From Army Reserve helicopter maintainer to Air Force medical group commander

By Tech. Sgt. AJ Hyatt | Joint Base McGuire-Dix-Lakehurst Public Affairs | July 30, 2020

JOINT BASE MCGUIRE-DIX-LAKEHURST, N.J. —

“I enlisted in the Army Reserve after college because I wanted to serve; however, I was not sold on the military as a career at that point. The Army offered me the opportunity to work on helicopters part-time and that was an easy sell,” said Colonel Charles “Scott” Hughes.

Nearly 22 years later, Colonel Hughes is now the commander of the 87th Medical Group at Joint Base McGuire-Dix-Lakehurst after taking command June 25, 2020.

Hughes was no stranger to the military life as he grew up in an Air Force family.

“Growing up in the Air Force is pretty good, overall,” he said. “I met lots of friends, but of course moving is always challenging. The neat thing I learned along the way is that people everywhere are largely the same, regardless of what we look like, how we dress, or whether we say ‘you guys’ or ‘y’all.’ There are always commonalities that we can bond around.”

Additionally, the Virginia-native grew up in a non-commissioned officer family, which played a role in his early development.

“It no doubt shaped me into the leader I am today,” he added. “NCOs take care of their people and NCOs dig in and get the job done, whatever it takes. I do my best to follow that example.”

After receiving his Bachelor of Arts degree in Economics from Hampden-Sydney College in 1998, Hughes entered the uniformed service as a medium helicopter maintainer for the U.S. Army Reserve.

“I enjoy fixing everything, and CH-47s are way more interesting to repair than dishwashers,” said Hughes.

A few years later, serving as a medium helicopter maintainer, the Air Force presented Hughes with the opportunity to lead healthcare organizations and offered him a direct commission into the active duty as a Medical Service Corps officer in November 2001. 

“It seemed like an awesome challenge,” he said. “It’s a very diverse career field that includes: finance, human resources, logistics, health benefits, patient administration, information technology, emergency preparedness, facilities management and many more.”

Back in 2002 when Hughes was the Chief of the Clinical Engineering Element at the 99th Medical Group on Nellis Air Force Base, Nevada, he didn’t have squadron or group commander plans on his radar.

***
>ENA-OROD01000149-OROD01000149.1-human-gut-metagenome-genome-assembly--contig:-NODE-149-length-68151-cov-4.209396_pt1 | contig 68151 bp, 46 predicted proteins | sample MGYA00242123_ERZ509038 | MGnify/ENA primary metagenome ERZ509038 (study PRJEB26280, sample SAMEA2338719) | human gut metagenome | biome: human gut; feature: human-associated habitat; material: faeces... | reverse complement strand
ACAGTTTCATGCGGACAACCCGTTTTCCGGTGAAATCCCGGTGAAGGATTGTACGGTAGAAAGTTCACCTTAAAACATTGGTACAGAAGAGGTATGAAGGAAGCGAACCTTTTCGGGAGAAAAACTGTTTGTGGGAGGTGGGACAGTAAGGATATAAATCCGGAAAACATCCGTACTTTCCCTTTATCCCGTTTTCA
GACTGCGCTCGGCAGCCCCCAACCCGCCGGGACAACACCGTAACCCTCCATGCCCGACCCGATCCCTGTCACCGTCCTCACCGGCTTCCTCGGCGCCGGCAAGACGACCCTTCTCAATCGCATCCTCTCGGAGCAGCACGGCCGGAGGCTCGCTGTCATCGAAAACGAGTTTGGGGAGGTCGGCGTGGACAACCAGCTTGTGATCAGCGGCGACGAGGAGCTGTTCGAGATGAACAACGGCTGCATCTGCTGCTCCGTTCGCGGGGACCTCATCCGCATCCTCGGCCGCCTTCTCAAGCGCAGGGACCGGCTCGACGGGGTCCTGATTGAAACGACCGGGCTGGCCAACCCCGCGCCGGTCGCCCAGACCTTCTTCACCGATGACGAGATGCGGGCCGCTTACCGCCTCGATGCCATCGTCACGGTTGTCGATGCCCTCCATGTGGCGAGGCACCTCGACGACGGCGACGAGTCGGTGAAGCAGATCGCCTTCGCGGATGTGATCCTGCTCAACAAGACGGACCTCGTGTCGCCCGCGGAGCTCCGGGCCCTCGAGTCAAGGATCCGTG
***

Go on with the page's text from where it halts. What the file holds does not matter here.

“My only goals when I entered were to meaningfully contribute and to be challenged at the top of my ability,” said Hughes. “I became interested in command after working for a few really good squadron commanders.”

Interestingly, in 2018, 16 years after joining the Air Force, Hughes had the chance to command the same squadron he was first assigned to [99th Medical Support Squadron].

One of Hughes’ proudest moments came during his deployment to Bagram, Afghanistan in 2017.

“Commanding the (455th Expeditionary) medical operations squadron at Craig Joint Theater Hospital in Bagram is the highlight of my career,” said Hughes. “It is a very active trauma hospital and my team saved nearly every life. I will never forget the heroes we served who fought and bled on the front lines. They deserve the best, and I was proud to give them my best.”

Unlike prior commanders, Hughes takes command of the 87th MDG during unprecedented times.

“On the upside, COVID-19 has slowed down the world a little,” according to Hughes.

“It’s given many parents more time to mentor and teach their kids,” he said. “On the downside, this pandemic has made me concerned for the people I care about who could be taken from us by this disease with very little warning. I see first-hand that social distancing and face masks work, and I ask everyone to stay vigilant and take these simple measures,” said Hughes.

Hughes has challenging tasks at hand during his early time as a group commander.

“The first big challenge is ensuring our medics can safely take care of the community as well as themselves,” he said. “Our medics are engaged with COVID-19 cases every day. We must take care of our caretakers.”

Additionally, Hughes believes the second biggest challenge is ramping up test supplies and capacity enough to test everyone who wants to be tested.

“Right now, COVID-19 testing remains focused on those who are symptomatic, known close contacts, and testing required for mission readiness,” he added.

During his time here, Hughes hopes he and his team can provide the medical support needed, deliver it in the way the patients want to receive it, and to have fun while doing it.

“Thank you to the Joint Base MDL community for the warm welcome,” Hughes said. “My family and I are excited to be here. I am honored to lead the 87th Medical Group and we will work hard collectively to earn your trust every day.”